In the current inflationary environment, the financial reverberations reach far and wide into the business world. With cash flow concerns having risen rapidly up the agenda, a sharp but balanced approach to AR is essential. In the first of this two-part exploration of the wider reach of AR, Ben Sepehri, Director, AR Finance, Taulia, scrutinises current causes, consequences, and options.
While it is clear to most businesses that inflation is now having a material effect on their finances, it may not be so apparent to all observers just how systemic an issue it is becoming as the consequences permeate all aspects of the business cash flow cycle. Nonetheless, the message that must be understood now is simple, notes Sepehri “given the squeeze on margins, business models are going to have to become more agile to cope with these material changes to the cost base”.
Few businesses are left unimpeded by current circumstances but product-based industries are being particularly challenged, with inflation impacting every key aspect from cost of goods and commodities prices to shipping and inventory costs, says Sepehri. While for these players there are some early green shoots offering hope, with shipping costs having fallen slightly to marginally ease supply chain issues, the upside is offset in other areas, most notably in rising energy costs. “Companies heavily reliant on energy use – manufacturers in particular – are facing unavoidable cost rises just to maintain the same level of production,” he notes. “But in terms of inflationary impact, these costs are beginning to have consequences for businesses right across the board.”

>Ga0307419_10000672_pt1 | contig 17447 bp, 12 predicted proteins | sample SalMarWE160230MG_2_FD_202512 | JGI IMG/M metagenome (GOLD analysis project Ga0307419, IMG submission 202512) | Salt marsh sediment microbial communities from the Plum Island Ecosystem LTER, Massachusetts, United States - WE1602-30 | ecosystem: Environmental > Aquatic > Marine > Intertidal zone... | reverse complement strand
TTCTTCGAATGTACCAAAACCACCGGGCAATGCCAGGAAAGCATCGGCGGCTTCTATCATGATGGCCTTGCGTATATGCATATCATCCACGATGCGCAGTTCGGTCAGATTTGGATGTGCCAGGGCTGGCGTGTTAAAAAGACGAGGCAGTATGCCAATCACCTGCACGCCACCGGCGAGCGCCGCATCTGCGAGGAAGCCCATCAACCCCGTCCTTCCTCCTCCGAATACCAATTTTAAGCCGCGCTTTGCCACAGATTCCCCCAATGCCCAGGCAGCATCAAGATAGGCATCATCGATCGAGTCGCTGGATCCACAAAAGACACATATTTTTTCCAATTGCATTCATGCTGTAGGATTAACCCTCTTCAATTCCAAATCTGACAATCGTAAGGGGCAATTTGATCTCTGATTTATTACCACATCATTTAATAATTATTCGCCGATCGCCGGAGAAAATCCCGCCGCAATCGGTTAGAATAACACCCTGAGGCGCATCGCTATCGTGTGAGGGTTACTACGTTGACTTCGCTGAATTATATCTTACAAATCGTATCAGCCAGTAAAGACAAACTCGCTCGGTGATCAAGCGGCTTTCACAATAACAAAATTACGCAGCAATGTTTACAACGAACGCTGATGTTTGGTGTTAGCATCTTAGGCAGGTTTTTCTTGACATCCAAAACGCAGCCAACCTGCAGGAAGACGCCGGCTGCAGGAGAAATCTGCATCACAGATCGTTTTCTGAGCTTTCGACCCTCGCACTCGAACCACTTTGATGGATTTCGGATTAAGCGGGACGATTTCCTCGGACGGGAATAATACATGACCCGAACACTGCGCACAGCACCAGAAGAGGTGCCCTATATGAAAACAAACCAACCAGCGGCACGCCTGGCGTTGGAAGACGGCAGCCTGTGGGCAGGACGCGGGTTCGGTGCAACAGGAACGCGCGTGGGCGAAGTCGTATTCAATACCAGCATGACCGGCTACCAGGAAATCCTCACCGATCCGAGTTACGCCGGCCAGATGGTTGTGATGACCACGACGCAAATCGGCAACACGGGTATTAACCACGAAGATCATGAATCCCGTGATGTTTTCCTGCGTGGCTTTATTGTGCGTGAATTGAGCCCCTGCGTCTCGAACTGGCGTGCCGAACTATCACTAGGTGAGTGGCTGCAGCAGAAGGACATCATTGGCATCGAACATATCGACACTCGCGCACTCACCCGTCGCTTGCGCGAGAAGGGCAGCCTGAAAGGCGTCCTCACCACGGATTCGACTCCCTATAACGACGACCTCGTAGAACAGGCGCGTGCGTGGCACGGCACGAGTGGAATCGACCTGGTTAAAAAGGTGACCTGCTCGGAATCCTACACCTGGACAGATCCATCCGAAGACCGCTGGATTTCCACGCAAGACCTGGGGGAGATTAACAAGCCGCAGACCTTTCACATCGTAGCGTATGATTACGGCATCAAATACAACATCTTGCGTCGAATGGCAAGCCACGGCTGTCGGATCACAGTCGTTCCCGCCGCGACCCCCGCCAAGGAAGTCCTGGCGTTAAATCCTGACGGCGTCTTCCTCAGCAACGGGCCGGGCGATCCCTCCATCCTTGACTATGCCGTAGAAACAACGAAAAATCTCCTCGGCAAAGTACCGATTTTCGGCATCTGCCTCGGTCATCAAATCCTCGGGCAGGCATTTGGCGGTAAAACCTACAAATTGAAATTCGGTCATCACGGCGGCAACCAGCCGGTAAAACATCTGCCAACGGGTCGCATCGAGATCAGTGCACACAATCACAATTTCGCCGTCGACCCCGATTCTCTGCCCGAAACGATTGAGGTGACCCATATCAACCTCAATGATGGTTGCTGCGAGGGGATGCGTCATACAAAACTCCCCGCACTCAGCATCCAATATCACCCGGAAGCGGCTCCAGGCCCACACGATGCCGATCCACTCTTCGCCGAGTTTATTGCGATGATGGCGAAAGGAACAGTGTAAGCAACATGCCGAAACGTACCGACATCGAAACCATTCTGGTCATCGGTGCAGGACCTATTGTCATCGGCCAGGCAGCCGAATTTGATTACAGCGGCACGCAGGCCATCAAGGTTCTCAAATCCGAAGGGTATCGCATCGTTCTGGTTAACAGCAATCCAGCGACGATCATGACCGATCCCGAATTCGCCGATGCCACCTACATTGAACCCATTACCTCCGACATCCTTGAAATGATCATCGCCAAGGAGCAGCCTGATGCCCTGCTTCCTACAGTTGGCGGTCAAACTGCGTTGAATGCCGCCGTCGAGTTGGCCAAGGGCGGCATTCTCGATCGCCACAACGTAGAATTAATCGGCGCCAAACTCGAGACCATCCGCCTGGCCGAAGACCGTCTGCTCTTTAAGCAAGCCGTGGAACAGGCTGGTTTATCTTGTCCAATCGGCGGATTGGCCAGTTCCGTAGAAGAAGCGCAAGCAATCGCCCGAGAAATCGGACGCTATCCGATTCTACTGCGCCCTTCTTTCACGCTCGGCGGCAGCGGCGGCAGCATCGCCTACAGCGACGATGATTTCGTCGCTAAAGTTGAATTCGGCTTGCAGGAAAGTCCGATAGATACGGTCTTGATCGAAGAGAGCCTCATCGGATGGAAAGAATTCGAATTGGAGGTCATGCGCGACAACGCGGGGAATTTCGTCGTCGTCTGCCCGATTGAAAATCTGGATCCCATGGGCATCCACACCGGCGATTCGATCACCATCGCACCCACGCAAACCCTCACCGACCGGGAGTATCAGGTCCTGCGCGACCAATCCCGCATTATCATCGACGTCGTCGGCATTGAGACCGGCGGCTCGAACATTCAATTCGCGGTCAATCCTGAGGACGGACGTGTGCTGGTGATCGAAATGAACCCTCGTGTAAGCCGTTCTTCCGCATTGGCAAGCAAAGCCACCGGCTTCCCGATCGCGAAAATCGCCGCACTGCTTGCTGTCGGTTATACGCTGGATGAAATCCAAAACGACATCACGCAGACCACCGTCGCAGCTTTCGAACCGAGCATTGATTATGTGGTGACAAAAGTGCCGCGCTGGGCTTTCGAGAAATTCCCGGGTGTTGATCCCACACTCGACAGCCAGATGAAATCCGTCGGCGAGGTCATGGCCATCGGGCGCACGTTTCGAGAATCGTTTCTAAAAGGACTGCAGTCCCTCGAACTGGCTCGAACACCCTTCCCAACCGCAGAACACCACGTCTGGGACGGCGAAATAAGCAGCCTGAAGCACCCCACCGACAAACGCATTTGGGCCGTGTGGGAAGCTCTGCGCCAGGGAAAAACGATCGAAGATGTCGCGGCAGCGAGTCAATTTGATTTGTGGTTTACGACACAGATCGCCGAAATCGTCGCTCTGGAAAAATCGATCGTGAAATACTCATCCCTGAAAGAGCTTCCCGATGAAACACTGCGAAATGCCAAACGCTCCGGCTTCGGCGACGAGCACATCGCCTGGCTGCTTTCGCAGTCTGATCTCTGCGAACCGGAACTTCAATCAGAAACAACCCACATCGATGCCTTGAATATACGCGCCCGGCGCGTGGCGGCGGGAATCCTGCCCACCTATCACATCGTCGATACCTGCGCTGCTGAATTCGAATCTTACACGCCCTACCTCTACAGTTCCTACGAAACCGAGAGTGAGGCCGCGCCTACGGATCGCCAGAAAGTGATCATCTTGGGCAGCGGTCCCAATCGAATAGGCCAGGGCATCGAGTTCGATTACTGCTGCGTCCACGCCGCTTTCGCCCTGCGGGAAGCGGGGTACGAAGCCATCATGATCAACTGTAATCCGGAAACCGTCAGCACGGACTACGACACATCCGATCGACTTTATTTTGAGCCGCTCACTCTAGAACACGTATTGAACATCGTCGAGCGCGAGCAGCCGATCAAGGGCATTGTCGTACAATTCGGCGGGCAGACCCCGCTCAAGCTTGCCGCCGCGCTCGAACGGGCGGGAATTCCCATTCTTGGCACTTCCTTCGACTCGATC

Indeed, there is a second-order impact of inflation on business finance, and that is the rapid raising by central banks around the world of their benchmark interest rates. Inevitably, as these rises are imposed to try to confront inflation, businesses relying on working capital financing vehicles and loans, for example, are going to be paying more for their debt finance.